Emotional and Rational Empathy: How Do They Manifest Themselves in Our Brains?
One of the most powerful tools that we can make use of as human beings to come to understand the various social changes that we have gone through in recent years is empathy. Empathizing provides us with a totally incredibly cognitive ability when we know how to use it properly for the benefit of everyone.
Empathizing is that action through which a person identifies with and understands the feelings of another person, keeping in mind the specific circumstances of the other person, and acts accordingly. Empathy is possible thanks to the great power that our mind has to separate our feelings from those of others and even to use a different form of reasoning depending on the “sentimental place” that we are putting ourselves in.
This allows us to adapt to our environment, understanding environment fundamentally as our environment and the people who surround us. Empathy permits someone to feel close to the pain or suffering of another person but also to their happiness or joy. But, do we all empathize the same?
“If you are not capable of controlling your stressful emotions, if you cannot show empathy and have effective personal relationships, it does not matter how intelligent you are, you will not go very far.”
Empathy creates changes in our brains
Many of us are still asking ourselves the question, “do we all empathize in the same way and to the same degree?” The answer is no: studies tell us that people are different in our ability to empathize. Furthermore, we can say that in some way, we do not all go down the same paths to empathize. There are people who have a great relationship with their emotional world and in some way, it is more natural for them to do it.
Others do not have this “gift,” or at least they have not developed it as much. As such, they create empathy through experience and even their own emotional “logic and coherence.” So according to a study from the University of Monash (Australia), it has been discovered that the brains of rational or logical people is physically different from that of more emotional people.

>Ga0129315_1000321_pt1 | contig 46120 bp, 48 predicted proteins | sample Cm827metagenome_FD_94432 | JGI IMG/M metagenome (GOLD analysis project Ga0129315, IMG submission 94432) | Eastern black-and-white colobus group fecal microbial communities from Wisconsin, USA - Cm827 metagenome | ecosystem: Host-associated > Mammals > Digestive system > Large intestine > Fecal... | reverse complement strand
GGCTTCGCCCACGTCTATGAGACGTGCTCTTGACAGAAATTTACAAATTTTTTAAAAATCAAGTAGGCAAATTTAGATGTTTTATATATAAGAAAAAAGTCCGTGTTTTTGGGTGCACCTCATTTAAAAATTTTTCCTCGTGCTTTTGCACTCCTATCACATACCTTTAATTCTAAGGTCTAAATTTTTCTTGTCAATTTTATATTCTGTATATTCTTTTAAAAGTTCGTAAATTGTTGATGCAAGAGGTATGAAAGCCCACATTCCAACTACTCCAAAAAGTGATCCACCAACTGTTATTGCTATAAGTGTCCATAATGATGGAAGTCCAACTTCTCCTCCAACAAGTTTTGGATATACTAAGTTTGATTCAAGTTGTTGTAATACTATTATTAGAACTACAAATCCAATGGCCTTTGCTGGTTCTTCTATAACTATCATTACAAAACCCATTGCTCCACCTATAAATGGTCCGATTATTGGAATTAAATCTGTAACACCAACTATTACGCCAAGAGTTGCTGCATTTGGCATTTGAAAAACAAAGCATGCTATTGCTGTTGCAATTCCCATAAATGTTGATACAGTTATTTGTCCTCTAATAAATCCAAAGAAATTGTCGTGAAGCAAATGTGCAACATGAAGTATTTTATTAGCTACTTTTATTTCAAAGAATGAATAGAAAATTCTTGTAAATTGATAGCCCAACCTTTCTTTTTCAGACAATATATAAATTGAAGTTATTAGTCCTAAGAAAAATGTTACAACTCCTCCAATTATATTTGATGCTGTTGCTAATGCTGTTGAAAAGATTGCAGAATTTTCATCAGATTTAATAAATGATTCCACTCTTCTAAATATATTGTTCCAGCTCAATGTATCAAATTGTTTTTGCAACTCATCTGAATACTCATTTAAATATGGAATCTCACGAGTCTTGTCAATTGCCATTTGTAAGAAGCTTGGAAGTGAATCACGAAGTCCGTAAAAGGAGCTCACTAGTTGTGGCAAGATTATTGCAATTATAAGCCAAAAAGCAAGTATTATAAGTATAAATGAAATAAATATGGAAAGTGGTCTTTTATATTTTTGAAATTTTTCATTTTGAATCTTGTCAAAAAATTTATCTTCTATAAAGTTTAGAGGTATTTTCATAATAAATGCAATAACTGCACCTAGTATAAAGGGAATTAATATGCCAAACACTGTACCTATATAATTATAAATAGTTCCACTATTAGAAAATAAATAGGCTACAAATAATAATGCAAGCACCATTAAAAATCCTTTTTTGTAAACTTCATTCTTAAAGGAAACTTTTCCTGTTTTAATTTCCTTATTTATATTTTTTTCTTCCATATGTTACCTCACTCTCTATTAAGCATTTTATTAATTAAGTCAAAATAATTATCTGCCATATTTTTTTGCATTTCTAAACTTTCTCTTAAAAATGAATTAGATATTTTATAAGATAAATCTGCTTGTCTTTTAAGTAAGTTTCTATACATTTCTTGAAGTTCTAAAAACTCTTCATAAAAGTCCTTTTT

The head of the team of researchers, Robert Eres, claims that “people who have high levels of affective empathy are often those who feel rather afraid when they see a horror movie, or start to cry during a sad scene. On the other hand, those who have high cognitive empathy are more rational.”
The goal of this study was focused on the fact that empathy creates changes in our bodies, taking our brain as a basis and distinguishing two types:
- Affective empathy is the ability that a person has to respond appropriately to the emotional state of another.
- Cognitive empathy consists in the ability to understand and feel what the other person is developing or thinking.
Affective and cognitive empathy
The study was performed with 176 participants who were measured with voxel-based morphometry, which looks at the amount of gray matter that they found in certain regions of the brain. The result of this scientific work was published in the magazine NeuroImage, where the results reveal that people with affective empathy have a greater density of gray matter in the area of the brain called the insula, situated in the central part of our brain.
On the other hand, people with high cognitive empathy possessed more gray matter in the cingulate cortex, which we find in the medial portion of the brain and which allows us to perform basic the cerebral functions of our limbic system.
According to researchers, this work “provides validation for the idea that empathy is a construction with multiple component parts, which is why affective empathy and cognitive empathy are represented differently in cerebral morphometry.” With this data, we can understand the physical complexity that exists in each of our brains, thereby being able to respond to the great question of “how are the brains of emotional people and rational people different?”
“When people talk, listen completely. Most people never listen.”